The amount of accruing student debt is incredibly distressing. John Oliver has produced this excellent expose on the debt, the politics and the long trail of victims.
Thousands of students are running up enormous debt, especially at for-profit colleges. Thanks to the lobbying efforts of educational institutions, student loans are not dischargeable in bankruptcy regardless of how bad the track record of the institution for actually placing students into jobs in their fields of education.
The marketing strategies of for-profits are especially reprehensible.
Excellent job of exposing this dysfunction and fraud. Once again, we rely on comedians to do the best journalism.
Lots of good information here, provided by “Barking Up the Wrong Tree.” Much interplay with competence, power and money.
Here’s the story by the Onion. Here’s an excerpt:
LEXINGTON, MA—Describing himself as “terribly exhausted,” famed linguist and political dissident Noam Chomsky said Monday that he was taking a break from combating the hegemony of the American imperialist machine to try and take it easy for once.
I found this Onion story especially funny, given that I’ve been accused of not knowing how to lay back and just have fun. A couple years ago, a very close friend, a man who is like a brother to me, told me, “Erich, you need to have fun more often.” It’s weird to hear such things, because it always seems so normal inside of my own head. The way I think is what I enjoy doing. That’s the context for why I enjoyed this Onion story so much.
A friend of mine, Steve Grappe, recently posted an article at his studio, PhotoG, about the process of taking my portrait. Steve is a professional photographer who excels at portraits. I am also a photographer, and I was looking for both a learning experience and a portrait. I wasn’t disappointed.
Without getting into the details, I was recently divorced, and the experience of struggling in a dysfunctional marriage can leave both parties feeling less than confident about who they are. This is not a good starting point for one to branch out to meet new people post-divorce. [More . . . ]
The Redacted Team examines police militarization and how Time, Inc. rates its writers. George W. Bush recalls his torturing days, John F. O’Donnell recalls his history with Hillary Clinton, and Sam Sacks gets a face full of tear gas.
There are some interesting facts, statistics and advice offered by this Time Magazine article: “How to Be a Good Kisser.” Here are two examples:
The first kiss is a necessary risk in every budding sexual relationship; a recent psychology study found that 59 percent of men and 66 percent of women reported breaking things off with a prospective partner because of it. People remember their first kiss more vividly than the first time they had sex.
Men who kiss their wives before work live 5 years longer, make 20-30% more money and are far less likely to get in a car accident.
For those of you who are trying to identify the right person to marry, there is a mathematical solution to this problem proposed by Martin Gardner.
This morning, I found myself reveling in the representational capacity of brains.
Here’s an illustration: Sometimes I misplace an item such as my keys and I can’t find them while physically walking around my house. Sometimes, frustrated, I pause my physical search. I sit down and close my eyes. Using only images, sounds and memories embedded in neural pathways in my head, I “see” that I had my keys when I last walked into my house. I “play” a series of short “videos” and “images” in my head reminding myself where I walked and what I touched. I run through the logic that I could NOT have left them in certain places, because I didn’t go to those parts of the house, seeing images of them as I run through this logic? Then, perhaps, I “see” myself closing my car trunk while holding my briefcase. I’m now wondering–did I put the keys on top of the car for a second while closing the trunk? I go outside and there are the keys on top of the car.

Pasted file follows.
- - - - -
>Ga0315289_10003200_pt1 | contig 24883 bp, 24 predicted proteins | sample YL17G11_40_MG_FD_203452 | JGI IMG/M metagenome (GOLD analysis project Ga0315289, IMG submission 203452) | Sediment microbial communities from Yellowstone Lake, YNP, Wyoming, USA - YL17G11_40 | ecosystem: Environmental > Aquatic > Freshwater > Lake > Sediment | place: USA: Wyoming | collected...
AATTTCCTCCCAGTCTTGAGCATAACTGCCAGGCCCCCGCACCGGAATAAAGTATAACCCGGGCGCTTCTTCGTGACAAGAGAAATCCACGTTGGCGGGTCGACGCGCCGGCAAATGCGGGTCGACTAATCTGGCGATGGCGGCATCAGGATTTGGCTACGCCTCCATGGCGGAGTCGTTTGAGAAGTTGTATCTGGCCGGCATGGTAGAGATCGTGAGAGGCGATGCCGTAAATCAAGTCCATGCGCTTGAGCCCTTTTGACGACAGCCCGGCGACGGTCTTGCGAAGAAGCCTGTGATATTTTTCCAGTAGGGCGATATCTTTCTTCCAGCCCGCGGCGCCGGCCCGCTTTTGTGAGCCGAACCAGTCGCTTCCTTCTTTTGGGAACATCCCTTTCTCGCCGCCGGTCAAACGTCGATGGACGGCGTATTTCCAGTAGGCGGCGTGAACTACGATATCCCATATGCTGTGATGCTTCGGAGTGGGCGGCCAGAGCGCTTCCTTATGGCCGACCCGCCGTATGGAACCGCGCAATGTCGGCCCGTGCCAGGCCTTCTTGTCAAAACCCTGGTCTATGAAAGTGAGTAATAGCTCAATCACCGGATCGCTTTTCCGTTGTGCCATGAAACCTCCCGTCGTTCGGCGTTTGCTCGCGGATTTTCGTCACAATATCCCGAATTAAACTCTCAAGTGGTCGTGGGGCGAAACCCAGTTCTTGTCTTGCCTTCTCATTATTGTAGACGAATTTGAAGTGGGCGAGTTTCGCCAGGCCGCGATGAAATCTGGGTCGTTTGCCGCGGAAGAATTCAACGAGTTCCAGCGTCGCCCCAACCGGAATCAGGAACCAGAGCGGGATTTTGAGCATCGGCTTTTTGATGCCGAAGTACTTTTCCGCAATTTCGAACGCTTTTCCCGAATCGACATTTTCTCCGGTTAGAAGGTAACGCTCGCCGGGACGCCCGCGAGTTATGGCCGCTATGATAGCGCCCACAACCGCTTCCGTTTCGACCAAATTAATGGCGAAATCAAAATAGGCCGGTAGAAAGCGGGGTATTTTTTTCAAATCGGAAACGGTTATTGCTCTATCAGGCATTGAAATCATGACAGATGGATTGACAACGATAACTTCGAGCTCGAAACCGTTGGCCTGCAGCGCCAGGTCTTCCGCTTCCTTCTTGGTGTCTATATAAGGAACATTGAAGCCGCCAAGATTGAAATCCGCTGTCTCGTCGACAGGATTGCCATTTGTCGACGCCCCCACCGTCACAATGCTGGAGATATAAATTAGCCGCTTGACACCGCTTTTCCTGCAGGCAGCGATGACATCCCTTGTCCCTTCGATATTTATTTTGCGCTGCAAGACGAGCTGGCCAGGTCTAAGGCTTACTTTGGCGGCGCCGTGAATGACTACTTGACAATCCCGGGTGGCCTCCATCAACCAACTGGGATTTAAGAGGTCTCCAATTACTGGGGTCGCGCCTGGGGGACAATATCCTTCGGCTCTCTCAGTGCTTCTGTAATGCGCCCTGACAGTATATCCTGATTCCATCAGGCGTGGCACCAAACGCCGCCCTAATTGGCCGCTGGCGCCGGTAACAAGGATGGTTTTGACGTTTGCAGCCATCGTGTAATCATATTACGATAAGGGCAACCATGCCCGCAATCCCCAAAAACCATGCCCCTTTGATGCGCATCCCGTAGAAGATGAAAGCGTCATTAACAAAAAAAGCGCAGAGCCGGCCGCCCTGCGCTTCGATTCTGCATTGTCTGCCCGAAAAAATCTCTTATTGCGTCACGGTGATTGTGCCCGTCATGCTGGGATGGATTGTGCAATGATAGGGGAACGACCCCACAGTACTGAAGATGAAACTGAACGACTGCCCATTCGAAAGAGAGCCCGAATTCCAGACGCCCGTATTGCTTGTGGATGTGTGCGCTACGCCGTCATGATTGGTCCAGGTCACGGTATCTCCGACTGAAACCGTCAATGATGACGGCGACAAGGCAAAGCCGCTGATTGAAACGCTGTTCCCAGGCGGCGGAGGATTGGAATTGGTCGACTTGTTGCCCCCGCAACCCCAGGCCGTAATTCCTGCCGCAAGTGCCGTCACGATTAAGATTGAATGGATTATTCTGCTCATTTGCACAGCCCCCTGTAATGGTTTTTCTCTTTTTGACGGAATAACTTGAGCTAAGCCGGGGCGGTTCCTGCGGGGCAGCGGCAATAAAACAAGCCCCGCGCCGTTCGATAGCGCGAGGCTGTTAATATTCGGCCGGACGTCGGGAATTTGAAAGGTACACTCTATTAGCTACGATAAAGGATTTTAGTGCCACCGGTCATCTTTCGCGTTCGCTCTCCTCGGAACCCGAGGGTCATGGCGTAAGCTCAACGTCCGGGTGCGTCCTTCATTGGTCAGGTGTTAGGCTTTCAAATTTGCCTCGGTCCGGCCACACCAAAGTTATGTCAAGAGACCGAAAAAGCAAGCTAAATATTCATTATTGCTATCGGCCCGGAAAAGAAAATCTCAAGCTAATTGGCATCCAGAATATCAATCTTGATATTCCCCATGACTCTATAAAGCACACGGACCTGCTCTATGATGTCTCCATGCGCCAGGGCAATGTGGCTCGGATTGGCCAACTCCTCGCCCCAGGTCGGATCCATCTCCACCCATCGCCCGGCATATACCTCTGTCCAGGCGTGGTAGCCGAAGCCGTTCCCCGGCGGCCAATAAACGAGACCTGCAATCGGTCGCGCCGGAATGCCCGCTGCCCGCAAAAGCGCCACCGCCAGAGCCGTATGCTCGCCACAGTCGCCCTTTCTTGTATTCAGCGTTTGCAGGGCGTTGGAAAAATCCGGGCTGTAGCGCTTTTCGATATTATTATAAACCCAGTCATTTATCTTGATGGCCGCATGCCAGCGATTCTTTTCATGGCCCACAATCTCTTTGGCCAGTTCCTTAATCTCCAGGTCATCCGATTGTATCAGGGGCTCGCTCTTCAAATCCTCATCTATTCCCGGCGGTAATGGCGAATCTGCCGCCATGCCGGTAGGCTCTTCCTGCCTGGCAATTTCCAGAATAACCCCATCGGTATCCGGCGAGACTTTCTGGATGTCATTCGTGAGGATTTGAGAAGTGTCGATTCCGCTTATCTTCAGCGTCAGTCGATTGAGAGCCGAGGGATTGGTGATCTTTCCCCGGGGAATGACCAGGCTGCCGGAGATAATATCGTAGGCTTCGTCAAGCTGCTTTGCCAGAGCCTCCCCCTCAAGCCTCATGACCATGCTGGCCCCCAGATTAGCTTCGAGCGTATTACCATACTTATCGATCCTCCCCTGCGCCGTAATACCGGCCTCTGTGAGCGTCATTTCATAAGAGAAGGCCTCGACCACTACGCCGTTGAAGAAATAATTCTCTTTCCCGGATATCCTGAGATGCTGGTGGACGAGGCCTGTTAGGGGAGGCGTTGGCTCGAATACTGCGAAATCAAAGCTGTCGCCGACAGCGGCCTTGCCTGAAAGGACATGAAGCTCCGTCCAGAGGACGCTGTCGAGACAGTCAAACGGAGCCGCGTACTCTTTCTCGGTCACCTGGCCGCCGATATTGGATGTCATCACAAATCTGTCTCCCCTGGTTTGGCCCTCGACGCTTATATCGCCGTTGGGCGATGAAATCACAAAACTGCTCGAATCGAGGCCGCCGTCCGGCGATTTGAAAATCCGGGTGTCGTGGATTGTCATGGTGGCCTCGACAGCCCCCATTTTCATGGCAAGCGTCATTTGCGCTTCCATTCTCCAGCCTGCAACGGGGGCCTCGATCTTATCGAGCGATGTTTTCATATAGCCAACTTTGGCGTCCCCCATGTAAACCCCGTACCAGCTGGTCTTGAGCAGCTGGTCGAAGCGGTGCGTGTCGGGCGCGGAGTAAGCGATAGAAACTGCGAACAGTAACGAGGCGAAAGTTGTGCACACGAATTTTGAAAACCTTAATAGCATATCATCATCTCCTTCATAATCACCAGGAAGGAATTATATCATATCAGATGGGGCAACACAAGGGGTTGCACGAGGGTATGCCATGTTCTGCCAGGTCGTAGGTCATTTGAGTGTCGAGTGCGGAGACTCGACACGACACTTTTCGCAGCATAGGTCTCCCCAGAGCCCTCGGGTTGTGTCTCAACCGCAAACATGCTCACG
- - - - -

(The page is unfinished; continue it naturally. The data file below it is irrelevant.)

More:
My mind contained detailed representations of my home and car, as well as episodic memories that, while imperfect, is often good enough. My neural pathways contain a virtual, somewhat explorable, world inside of my head. Although it is not perfect in all of its details, it is quite functional. It’s a capability we use every day, drawing on the brain’s extraordinary power to represent the world around us, allowing us to perform virtual manipulations of objects, “searching” our house while sitting down with our eyes closed. What type of magic is this that a 3 pound living organ can do this and so much more? How is it even possible that a system like this can spout up and train itself over a lifetime without a “person in the brain” to guide the process? And how is it possible that we experience consciousness on top of this amazing process?
This is but one reason for my love of cognitive science. It’s not my profession, but it is one of my passions to better understand this process that we so often take for granted.
I just finished running a 5K in downtown St. Louis, finishing at 26:12.
My concern is that there are people running the race who have runners’ physiques–they have long legs and they glide like they aren’t even touching the ground. An even bigger concern is that some of the people they allow to enter the race are able to run much faster than me. For instance, the man that won my age bracket finished in 19 min. It’s not fair that they let people like that enter the race. Even worse, the race was filled with morning people–They walk around annoying owls like me by being chipper at 7am. I’m going to propose that they begin their next 5K annual race at 10pm, that they screen out all of the larks, and that they ban all of the people who are unfairly fast.